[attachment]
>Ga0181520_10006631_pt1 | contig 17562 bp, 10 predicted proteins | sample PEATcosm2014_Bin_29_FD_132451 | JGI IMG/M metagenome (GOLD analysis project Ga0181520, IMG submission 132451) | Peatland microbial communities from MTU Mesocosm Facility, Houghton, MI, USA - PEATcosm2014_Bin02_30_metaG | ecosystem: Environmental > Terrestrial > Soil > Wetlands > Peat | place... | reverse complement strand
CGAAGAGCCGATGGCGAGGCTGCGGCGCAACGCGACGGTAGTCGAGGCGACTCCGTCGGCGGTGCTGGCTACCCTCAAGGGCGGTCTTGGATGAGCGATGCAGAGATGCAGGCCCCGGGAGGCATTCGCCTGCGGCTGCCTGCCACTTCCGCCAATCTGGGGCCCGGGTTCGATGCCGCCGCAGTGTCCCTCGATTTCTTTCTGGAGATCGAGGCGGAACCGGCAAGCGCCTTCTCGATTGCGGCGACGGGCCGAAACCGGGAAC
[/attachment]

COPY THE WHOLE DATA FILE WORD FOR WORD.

>Ga0181520_10006631_pt1 | contig 17562 bp, 10 predicted proteins | sample PEATcosm2014_Bin_29_FD_132451 | JGI IMG/M metagenome (GOLD analysis project Ga0181520, IMG submission 132451) | Peatland microbial communities from MTU Mesocosm Facility, Houghton, MI, USA - PEATcosm2014_Bin02_30_metaG | ecosystem: Environmental > Terrestrial > Soil > Wetlands > Peat | place... | reverse complement strand
CGAAGAGCCGATGGCGAGGCTGCGGCGCAACGCGACGGTAGTCGAGGCGACTCCGTCGGCGGTGCTGGCTACCCTCAAGGGCGGTCTTGGATGAGCGATGCAGAGATGCAGGCCCCGGGAGGCATTCGCCTGCGGCTGCCTGCCACTTCCGCCAATCTGGGGCCCGGGTTCGATGCCGCCGCAGTGTCCCTCGATTTCTTTCTGGAGATCGAGGCGGAACCGGCAAGCGCCTTCTCGATTGCGGCGACGGGCCGAAACCGGGAAC